In his letter, the pope explained that a Jubilee Year is “an event of great spiritual, ecclesial, and social significance in the life of the Church.”
“Ever since 1300, when Boniface VIII instituted the first Holy Year — initially celebrated every 100 years, then, following its biblical precedent, every 50 years, and finally every 25 years — God’s holy and faithful people has experienced this celebration as a special gift of grace, characterized by the forgiveness of sins and in particular by the indulgence, which is a full expression of the mercy of God,” he wrote.
There are two kinds of Jubilees: “ordinary,” when they fall after a set period such as 25 years, and “extraordinary,” when they mark notable events.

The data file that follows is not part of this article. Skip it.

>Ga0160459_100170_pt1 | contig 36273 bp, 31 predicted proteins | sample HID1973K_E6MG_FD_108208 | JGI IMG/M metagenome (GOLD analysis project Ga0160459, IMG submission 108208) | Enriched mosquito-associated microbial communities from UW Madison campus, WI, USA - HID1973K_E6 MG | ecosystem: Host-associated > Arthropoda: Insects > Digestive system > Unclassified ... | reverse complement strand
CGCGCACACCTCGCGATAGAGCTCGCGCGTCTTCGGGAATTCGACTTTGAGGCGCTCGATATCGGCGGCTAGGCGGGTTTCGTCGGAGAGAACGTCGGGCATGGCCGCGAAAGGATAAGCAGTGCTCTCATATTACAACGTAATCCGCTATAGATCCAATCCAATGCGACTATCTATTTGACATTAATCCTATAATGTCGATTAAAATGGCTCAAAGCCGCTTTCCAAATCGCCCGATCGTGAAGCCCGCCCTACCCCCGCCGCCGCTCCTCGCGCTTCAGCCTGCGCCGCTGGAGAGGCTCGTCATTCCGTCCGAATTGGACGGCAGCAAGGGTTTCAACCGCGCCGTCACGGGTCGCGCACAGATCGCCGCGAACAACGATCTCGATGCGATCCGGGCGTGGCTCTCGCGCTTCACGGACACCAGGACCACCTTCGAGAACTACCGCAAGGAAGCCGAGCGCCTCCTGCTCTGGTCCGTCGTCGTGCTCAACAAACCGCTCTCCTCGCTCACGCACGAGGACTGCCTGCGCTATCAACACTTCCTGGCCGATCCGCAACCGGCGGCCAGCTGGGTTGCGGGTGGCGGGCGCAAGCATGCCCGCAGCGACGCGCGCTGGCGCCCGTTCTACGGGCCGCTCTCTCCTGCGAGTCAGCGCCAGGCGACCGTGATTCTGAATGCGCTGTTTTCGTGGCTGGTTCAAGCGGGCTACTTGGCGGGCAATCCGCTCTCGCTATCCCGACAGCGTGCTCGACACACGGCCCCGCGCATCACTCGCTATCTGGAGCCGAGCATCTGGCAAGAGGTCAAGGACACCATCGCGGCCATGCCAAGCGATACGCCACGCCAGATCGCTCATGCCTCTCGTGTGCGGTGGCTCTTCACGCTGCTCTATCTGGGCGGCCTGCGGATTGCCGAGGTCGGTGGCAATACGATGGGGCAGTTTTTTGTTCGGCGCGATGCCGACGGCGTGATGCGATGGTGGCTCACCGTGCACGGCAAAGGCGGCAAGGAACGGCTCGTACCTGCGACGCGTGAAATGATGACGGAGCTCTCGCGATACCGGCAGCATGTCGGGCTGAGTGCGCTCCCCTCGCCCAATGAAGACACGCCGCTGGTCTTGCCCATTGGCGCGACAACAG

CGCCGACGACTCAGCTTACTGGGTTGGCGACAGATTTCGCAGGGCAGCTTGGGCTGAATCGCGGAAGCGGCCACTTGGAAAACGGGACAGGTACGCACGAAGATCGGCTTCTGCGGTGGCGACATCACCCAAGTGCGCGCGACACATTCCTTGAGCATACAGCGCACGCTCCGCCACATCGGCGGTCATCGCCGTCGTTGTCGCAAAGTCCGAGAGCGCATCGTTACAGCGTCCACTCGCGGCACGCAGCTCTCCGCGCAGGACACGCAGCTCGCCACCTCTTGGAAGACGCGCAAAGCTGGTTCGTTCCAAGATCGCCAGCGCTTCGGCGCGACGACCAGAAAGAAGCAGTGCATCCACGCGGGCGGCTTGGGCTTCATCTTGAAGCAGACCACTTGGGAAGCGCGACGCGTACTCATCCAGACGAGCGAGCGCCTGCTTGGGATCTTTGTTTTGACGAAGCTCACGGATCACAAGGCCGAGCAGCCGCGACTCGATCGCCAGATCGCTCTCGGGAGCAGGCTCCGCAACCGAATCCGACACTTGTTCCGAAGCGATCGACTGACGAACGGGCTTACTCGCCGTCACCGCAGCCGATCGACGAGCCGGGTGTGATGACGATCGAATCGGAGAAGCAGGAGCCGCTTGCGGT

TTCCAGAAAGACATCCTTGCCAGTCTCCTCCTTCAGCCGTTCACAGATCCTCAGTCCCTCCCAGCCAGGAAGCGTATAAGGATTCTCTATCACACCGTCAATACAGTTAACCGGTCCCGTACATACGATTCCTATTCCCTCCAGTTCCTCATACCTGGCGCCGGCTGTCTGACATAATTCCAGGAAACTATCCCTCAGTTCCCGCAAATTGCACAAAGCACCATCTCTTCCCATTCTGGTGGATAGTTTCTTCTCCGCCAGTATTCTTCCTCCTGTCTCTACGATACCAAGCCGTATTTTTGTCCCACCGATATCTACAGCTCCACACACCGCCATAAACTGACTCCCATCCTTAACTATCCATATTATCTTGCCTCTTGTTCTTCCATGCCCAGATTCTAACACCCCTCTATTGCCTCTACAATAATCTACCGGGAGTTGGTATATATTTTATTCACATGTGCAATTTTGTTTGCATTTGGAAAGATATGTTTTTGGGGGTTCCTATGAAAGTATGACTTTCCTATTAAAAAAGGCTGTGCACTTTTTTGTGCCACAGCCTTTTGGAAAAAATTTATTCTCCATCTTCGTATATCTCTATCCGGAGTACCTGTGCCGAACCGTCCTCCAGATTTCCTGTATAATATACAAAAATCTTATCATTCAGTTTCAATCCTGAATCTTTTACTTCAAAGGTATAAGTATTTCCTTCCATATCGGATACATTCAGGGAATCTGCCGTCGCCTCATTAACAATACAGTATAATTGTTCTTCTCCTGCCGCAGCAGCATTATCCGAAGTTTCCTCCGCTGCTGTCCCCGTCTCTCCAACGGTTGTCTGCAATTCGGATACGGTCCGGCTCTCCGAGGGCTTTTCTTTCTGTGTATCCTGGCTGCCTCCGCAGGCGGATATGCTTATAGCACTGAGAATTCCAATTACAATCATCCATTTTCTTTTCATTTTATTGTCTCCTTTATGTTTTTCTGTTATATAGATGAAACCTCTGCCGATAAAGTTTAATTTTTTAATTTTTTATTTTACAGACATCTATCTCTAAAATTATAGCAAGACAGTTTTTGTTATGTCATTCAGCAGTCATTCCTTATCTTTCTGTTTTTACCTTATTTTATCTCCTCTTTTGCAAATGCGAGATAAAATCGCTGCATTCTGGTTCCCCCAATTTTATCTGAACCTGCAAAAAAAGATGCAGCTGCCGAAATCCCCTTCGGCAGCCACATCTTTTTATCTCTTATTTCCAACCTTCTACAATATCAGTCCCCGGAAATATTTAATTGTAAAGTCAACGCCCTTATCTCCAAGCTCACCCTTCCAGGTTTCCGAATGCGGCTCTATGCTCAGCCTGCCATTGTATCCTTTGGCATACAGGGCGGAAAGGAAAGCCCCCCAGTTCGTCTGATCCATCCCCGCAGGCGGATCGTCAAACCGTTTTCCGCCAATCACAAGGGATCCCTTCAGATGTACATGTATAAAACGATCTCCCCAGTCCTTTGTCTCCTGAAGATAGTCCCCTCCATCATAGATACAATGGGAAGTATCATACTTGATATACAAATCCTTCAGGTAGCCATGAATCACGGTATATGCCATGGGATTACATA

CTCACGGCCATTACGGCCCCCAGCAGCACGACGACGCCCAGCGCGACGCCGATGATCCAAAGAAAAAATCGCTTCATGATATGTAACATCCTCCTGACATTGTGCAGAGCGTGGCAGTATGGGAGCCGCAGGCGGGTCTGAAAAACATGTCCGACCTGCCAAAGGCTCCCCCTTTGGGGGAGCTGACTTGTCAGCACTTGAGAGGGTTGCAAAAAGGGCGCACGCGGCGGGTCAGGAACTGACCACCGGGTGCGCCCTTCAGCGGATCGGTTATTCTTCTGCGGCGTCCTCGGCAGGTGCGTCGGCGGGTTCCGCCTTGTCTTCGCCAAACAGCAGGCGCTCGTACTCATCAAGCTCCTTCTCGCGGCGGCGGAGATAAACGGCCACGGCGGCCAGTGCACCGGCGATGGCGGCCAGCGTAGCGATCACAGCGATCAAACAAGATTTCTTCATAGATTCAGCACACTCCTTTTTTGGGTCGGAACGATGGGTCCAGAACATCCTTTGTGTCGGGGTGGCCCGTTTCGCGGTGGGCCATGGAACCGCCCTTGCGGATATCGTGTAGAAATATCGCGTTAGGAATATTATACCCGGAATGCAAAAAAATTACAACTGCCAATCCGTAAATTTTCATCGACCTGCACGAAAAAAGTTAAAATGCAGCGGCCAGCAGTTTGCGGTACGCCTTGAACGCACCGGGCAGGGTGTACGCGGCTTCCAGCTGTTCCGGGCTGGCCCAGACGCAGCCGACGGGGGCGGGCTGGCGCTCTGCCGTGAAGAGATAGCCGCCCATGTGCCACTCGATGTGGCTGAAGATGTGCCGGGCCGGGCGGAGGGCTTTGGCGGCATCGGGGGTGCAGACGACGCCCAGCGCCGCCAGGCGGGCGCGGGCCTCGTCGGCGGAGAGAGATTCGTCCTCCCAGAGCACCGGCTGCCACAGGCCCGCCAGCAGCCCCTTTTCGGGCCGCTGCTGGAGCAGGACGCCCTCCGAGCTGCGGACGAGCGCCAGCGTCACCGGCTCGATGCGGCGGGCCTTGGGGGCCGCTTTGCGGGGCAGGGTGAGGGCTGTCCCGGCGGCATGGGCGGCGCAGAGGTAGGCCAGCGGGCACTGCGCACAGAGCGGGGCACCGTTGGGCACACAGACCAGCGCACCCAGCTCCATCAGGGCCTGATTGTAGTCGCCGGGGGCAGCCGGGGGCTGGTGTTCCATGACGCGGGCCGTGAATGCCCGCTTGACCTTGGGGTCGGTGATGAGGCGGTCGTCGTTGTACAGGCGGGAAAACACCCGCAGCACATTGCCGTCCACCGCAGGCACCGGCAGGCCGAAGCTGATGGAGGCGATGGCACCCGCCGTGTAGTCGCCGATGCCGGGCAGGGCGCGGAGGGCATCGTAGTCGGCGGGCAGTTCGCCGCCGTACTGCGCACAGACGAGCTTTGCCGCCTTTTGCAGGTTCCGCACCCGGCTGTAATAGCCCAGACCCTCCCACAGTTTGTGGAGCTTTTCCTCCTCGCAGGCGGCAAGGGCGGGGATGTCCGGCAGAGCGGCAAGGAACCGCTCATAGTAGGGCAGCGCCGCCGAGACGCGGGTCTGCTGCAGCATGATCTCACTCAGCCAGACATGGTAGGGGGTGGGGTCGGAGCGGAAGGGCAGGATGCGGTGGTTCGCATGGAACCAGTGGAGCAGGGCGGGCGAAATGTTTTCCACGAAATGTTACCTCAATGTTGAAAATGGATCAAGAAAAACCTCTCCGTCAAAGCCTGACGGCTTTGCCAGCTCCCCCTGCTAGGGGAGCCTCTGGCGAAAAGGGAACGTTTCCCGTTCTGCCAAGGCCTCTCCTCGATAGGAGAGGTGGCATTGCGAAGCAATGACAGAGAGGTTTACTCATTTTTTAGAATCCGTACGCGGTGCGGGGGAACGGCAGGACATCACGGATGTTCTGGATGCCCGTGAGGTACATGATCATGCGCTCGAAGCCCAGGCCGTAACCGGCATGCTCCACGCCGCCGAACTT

The celebration in 2025 — the year that marks the 1,700th anniversary of the Council of Nicaea — will be the Catholic Church’s first ordinary jubilee since Pope John Paul II presided over the Great Jubilee of the year 2000. The Jubilee of Mercy overseen by Pope Francis in 2015 was an extraordinary jubilee.
“The Great Jubilee of the year 2000 ushered the Church into the third millennium of her history. St. John Paul II had long awaited and greatly looked forward to that event, in the hope that all Christians, putting behind their historical divisions, could celebrate together the 2,000th anniversary of the birth of Jesus Christ, the Savior of humanity,” Pope Francis wrote.
“Now, as the first 25 years of the new century draw to a close, we are called to enter into a season of preparation that can enable the Christian people to experience the Holy Year in all its pastoral richness.”